Exercise 3 – Skating on one foot on the floor

Once you are comfortable standing on one foot off skates and in skates, it’s time to take what you’ve learned on the skating rink floor. Begin skating on two feet at a moderate speed, in a straight line and then just like you’ve done without skates and on the carpet with skates, shift your weight to the side that you want to skate one foot on and then lift your free foot. It doesn’t have to be high and make sure you have enough roll so you don’t come to a complete stop. When you lift your foot, also keep a little bend in the knee of the foot that you are skating on. Once again, focus your mind, balance and weight on the shoulder of the employed side, extending down the arm into the hand. All of your tension should be on the side of the body, in the same side shoulder of the foot that you are skating on. This is your control!

When you’re comfortable, try to shift your weight to the other shoulder and change feet while you are still rolling. Practice this until it becomes comfortable and you can do it without thinking about it.

Take it one step further by moving your free leg and arm anywhere while maintaining the control in the employed side shoulder.

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One Comment

  1. Hi Mark,
    One foot skating can be great for many reasons: Strength, balance, edges and much more. One addition to your description of doing one foot is to do a self propelled one foot movement. This will add to the balance and strength, but not as much with the edges at first, but as you progress you can deepen the edges. When I was skating I would do a lot of strength and edge training as my warm ups, such as Deep edges and holding, deep knee bend and stroking. On all edges and both forward and backward, but I also included the self propelled 2 foot and one foot edges. How do you do it you may ask!

    This is done by gaining movement/momentum without lifting your feet. It is with slalom movement by shifting your weight and pressing on an edge without lifting then resifting your weight and repeating. This can be done on one or both feet. It is a heavy modification of scissors movement that new skaters learn by moving their feet in and out. The advancement is that the legs stay close and use the body to do the action of the scissor movement. Then an even more advancement is do be able to do it on one foot. It is easiest to learn this in the backward position.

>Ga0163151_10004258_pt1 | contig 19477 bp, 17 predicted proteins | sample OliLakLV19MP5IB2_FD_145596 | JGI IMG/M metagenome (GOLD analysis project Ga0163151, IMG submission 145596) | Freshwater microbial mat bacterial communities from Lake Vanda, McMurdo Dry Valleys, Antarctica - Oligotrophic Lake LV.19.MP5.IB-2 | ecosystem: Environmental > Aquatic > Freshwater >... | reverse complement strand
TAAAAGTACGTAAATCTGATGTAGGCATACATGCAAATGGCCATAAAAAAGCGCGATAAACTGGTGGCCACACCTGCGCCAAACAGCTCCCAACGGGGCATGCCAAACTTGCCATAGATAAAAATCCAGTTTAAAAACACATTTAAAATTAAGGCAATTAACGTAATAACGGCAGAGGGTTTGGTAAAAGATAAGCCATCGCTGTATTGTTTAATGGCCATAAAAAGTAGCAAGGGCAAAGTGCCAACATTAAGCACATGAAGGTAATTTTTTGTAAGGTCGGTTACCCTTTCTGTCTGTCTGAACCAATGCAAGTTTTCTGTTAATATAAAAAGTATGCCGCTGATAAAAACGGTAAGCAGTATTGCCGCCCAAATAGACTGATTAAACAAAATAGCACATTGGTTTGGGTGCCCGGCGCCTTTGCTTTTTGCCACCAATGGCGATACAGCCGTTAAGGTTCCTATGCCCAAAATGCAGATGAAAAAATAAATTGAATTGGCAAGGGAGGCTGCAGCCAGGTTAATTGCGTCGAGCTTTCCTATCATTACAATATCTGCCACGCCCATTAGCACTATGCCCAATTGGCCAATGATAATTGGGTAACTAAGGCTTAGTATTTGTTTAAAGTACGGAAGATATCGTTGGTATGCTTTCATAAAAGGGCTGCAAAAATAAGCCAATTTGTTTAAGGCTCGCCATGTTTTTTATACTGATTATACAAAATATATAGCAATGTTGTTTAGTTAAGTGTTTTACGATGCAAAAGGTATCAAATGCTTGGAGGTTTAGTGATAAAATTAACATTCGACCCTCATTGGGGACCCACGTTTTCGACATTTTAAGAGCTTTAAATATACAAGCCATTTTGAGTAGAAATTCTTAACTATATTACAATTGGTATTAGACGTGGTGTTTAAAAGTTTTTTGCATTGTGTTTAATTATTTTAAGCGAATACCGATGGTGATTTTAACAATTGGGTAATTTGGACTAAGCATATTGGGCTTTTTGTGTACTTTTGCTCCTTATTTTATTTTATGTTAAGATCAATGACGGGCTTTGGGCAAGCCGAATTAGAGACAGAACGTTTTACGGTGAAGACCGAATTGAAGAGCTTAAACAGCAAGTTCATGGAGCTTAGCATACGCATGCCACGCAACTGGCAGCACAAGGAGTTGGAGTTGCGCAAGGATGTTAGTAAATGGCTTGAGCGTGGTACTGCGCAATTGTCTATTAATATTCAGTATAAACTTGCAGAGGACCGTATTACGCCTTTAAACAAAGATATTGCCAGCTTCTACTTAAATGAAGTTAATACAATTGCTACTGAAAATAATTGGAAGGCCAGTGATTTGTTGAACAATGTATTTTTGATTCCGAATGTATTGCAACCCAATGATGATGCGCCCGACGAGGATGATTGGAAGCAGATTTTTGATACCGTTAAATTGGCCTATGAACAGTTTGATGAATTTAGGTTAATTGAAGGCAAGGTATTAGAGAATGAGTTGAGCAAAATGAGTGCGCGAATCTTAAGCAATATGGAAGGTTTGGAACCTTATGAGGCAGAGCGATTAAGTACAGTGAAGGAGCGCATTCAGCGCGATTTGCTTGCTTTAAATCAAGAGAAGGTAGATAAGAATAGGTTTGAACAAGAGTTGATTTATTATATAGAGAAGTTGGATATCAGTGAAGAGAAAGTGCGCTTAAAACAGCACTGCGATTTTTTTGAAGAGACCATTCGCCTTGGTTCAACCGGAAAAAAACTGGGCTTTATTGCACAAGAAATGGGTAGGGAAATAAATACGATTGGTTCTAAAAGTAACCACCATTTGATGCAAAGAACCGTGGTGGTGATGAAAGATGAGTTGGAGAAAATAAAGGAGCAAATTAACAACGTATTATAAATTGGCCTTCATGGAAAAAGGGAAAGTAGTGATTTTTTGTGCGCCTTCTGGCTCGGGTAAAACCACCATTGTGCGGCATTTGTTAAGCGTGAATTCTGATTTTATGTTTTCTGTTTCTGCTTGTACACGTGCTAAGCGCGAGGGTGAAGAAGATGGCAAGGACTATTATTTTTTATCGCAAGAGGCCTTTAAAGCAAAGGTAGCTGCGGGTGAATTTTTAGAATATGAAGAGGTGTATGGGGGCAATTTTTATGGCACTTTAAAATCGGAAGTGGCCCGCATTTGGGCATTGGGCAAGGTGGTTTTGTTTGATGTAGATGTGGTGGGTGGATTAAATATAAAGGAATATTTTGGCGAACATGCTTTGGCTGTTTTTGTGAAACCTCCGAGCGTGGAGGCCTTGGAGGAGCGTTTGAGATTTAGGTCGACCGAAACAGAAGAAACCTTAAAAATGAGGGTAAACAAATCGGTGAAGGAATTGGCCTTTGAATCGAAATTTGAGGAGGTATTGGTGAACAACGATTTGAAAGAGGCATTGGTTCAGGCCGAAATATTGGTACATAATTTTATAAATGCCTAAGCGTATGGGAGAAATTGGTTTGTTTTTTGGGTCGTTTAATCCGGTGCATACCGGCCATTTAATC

This is not a graceful edge movement but an extreme leg and ankle strengthening movement and an edge push strengthening movement. It has nothing to do with grace and in fact it is anything but graceful but it does allow your ankles and leg muscles to gain strength with a movement you normally won’t get in skating dance, figures or freestyle, yet it aids in all that you do in skating by giving you much more stability and balance. I wish I had video of me doing it but I don’t. If I can ever get my weight down so it is safe for me to skate again, I will try to get some vid, but till then you can try: scissors the slowly shift weight and bring the scissors close (not big wide scissors, but short close scissors) and use the leaning and weight shifting to increase your momentum. You will notice your power is now from your edges.

    Email me or just add this to the skatelog forum if you figure this out.

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